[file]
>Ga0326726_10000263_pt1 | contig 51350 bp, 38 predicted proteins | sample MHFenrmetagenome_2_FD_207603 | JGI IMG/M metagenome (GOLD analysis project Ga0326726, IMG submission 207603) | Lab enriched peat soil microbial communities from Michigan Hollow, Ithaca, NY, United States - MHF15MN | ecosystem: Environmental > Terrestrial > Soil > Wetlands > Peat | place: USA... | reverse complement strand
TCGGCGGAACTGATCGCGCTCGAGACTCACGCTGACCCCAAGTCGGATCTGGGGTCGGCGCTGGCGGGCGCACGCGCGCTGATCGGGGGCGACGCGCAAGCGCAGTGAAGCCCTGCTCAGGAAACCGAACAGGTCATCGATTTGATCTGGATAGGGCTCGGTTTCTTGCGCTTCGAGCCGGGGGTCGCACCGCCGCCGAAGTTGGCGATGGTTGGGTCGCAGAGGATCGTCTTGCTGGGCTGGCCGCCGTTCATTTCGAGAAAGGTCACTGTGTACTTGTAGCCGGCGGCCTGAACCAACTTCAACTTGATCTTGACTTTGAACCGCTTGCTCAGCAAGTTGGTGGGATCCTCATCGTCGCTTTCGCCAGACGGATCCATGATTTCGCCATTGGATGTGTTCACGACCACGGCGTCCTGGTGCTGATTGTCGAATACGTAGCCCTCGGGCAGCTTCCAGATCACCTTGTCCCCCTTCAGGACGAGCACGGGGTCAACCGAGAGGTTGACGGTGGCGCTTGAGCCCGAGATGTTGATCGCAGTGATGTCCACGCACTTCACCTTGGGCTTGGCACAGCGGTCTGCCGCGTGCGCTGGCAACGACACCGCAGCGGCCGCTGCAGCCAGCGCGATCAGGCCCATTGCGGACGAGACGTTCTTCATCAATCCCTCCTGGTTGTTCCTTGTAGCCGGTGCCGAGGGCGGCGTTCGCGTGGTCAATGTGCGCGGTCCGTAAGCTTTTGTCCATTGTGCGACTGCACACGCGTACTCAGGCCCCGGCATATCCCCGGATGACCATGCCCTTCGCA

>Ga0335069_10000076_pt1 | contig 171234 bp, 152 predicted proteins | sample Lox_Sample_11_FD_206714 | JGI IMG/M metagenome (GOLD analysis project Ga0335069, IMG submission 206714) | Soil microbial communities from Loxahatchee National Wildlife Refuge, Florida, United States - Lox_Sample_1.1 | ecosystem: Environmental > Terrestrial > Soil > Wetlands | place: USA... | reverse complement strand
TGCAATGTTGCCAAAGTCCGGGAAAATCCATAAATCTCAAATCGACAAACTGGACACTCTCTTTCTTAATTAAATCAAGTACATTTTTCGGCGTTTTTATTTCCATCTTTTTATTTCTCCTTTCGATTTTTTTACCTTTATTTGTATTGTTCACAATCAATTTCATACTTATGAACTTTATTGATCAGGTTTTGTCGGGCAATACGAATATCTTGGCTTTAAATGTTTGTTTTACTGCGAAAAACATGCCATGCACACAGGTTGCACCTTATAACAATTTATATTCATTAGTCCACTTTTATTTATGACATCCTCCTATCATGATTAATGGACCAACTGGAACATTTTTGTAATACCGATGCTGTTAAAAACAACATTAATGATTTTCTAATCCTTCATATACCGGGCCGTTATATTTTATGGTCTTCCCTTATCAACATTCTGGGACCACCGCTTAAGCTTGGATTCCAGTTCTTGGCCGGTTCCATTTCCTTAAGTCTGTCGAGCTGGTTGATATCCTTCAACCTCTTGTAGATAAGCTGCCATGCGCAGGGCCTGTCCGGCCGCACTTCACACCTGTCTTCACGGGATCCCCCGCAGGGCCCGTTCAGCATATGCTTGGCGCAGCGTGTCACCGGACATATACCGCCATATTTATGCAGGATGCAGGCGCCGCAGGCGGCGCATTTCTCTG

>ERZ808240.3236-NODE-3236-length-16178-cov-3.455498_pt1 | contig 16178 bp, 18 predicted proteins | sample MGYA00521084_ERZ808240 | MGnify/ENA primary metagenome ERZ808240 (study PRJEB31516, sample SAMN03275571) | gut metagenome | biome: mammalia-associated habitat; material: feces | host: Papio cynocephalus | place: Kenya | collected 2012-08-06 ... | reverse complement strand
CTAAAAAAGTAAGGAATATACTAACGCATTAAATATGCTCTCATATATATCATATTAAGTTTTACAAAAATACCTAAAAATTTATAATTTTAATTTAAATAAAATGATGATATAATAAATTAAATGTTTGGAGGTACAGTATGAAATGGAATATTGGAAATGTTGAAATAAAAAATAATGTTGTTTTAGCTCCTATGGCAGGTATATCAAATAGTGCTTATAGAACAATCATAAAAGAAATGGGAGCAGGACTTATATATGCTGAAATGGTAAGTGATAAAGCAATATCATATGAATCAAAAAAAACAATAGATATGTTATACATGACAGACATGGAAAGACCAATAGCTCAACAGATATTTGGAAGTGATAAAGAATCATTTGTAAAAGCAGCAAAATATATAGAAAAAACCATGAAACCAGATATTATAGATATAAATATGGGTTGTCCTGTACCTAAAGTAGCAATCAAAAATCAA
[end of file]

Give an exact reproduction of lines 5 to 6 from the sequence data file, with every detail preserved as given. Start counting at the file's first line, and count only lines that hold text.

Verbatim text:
>ERZ808240.3236-NODE-3236-length-16178-cov-3.455498_pt1 | contig 16178 bp, 18 predicted proteins | sample MGYA00521084_ERZ808240 | MGnify/ENA primary metagenome ERZ808240 (study PRJEB31516, sample SAMN03275571) | gut metagenome | biome: mammalia-associated habitat; material: feces | host: Papio cynocephalus | place: Kenya | collected 2012-08-06 ... | reverse complement strand
CTAAAAAAGTAAGGAATATACTAACGCATTAAATATGCTCTCATATATATCATATTAAGTTTTACAAAAATACCTAAAAATTTATAATTTTAATTTAAATAAAATGATGATATAATAAATTAAATGTTTGGAGGTACAGTATGAAATGGAATATTGGAAATGTTGAAATAAAAAATAATGTTGTTTTAGCTCCTATGGCAGGTATATCAAATAGTGCTTATAGAACAATCATAAAAGAAATGGGAGCAGGACTTATATATGCTGAAATGGTAAGTGATAAAGCAATATCATATGAATCAAAAAAAACAATAGATATGTTATACATGACAGACATGGAAAGACCAATAGCTCAACAGATATTTGGAAGTGATAAAGAATCATTTGTAAAAGCAGCAAAATATATAGAAAAAACCATGAAACCAGATATTATAGATATAAATATGGGTTGTCCTGTACCTAAAGTAGCAATCAAAAATCAA